April 28, 2011
U.S. economic growth slowed more than expected in the first quarter as higher food and gasoline prices dampened consumer spending, and sent a broad measure of inflation rising at its fastest pace in 2-1/2 years.
But the pull back in output, which was also the result of harsh winter weather, a widening trade gap as well as weak government spending, will probably be fleeting given a firming labor market.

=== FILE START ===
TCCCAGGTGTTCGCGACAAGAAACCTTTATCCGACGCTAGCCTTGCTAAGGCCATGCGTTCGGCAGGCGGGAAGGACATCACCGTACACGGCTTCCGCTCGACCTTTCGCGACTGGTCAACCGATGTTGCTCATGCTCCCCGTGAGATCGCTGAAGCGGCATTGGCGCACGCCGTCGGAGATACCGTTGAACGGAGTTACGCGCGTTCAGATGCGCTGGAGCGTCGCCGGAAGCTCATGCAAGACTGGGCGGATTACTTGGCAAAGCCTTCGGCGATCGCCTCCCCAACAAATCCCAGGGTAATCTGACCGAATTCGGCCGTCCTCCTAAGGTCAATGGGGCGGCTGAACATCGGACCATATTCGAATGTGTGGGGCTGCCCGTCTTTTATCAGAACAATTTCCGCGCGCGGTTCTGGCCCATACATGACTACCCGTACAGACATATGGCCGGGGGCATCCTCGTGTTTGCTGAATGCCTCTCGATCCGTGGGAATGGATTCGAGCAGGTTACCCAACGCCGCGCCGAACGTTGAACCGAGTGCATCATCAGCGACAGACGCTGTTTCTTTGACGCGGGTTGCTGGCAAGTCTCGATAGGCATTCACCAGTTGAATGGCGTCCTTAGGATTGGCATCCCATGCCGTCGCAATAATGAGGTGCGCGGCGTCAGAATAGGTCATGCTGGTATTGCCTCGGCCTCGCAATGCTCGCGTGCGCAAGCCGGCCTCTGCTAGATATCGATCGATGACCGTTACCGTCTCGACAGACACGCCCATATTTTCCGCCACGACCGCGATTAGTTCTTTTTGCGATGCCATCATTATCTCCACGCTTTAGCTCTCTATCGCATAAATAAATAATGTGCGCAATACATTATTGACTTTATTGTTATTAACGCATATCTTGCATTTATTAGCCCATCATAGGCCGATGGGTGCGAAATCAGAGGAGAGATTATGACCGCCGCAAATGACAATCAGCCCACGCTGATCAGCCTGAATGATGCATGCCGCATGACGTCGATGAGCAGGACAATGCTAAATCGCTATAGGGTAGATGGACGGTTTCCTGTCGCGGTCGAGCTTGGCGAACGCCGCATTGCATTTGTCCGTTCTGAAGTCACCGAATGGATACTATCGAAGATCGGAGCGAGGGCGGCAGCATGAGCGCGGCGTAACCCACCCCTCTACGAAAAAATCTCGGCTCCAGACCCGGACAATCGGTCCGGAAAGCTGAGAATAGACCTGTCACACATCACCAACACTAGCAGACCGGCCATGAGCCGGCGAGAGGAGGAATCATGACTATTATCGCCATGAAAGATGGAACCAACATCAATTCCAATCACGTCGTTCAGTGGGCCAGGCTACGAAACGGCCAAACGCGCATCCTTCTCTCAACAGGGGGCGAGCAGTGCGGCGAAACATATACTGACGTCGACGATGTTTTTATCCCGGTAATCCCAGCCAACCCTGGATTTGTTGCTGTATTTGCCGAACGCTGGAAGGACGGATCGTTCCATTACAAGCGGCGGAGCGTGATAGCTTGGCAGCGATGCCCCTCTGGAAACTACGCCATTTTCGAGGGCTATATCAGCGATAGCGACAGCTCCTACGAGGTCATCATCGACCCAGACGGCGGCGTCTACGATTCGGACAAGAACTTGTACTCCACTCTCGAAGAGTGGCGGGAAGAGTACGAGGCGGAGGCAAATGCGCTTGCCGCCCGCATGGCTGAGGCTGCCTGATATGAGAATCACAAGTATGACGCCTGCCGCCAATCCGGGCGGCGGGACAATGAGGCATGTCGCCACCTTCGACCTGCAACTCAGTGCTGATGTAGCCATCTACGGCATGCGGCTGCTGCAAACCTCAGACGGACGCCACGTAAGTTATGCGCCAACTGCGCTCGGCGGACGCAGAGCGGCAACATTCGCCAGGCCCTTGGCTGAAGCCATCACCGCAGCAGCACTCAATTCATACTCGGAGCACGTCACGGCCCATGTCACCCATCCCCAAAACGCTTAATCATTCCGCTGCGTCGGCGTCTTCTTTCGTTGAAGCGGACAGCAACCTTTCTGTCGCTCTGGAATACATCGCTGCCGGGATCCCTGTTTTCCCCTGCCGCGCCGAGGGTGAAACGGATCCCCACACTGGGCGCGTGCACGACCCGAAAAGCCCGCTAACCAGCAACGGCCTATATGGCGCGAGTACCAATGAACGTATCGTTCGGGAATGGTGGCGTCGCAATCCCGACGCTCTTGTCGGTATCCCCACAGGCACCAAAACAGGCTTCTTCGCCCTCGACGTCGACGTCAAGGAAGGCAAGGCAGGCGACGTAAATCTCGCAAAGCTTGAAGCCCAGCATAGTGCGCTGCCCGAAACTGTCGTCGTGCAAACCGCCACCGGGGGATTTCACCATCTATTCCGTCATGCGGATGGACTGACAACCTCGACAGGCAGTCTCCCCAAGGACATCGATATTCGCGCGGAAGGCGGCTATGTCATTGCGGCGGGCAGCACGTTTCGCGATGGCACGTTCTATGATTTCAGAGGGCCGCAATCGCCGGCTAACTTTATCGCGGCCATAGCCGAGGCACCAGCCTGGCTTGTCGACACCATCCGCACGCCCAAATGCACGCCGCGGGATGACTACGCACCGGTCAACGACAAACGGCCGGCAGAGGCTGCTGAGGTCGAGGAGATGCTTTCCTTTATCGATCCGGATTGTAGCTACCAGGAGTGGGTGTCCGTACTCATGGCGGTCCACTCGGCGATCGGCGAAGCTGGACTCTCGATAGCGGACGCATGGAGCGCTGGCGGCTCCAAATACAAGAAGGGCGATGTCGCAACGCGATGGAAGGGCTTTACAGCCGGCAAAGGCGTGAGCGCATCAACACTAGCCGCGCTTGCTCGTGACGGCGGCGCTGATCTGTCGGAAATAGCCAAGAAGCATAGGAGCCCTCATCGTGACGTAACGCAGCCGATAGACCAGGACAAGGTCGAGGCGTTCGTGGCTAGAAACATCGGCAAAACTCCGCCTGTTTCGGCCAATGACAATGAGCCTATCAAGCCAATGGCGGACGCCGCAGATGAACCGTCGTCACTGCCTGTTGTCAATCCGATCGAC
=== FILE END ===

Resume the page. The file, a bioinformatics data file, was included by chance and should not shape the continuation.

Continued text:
Growth in U.S. gross domestic product—a measure of all goods and services produced within U.S. borders—braked to a 1.8 percent annual rate after a 3.1 percent fourth quarter pace, the Commerce Department said on Thursday. Economists had expected a 2 percent growth pace.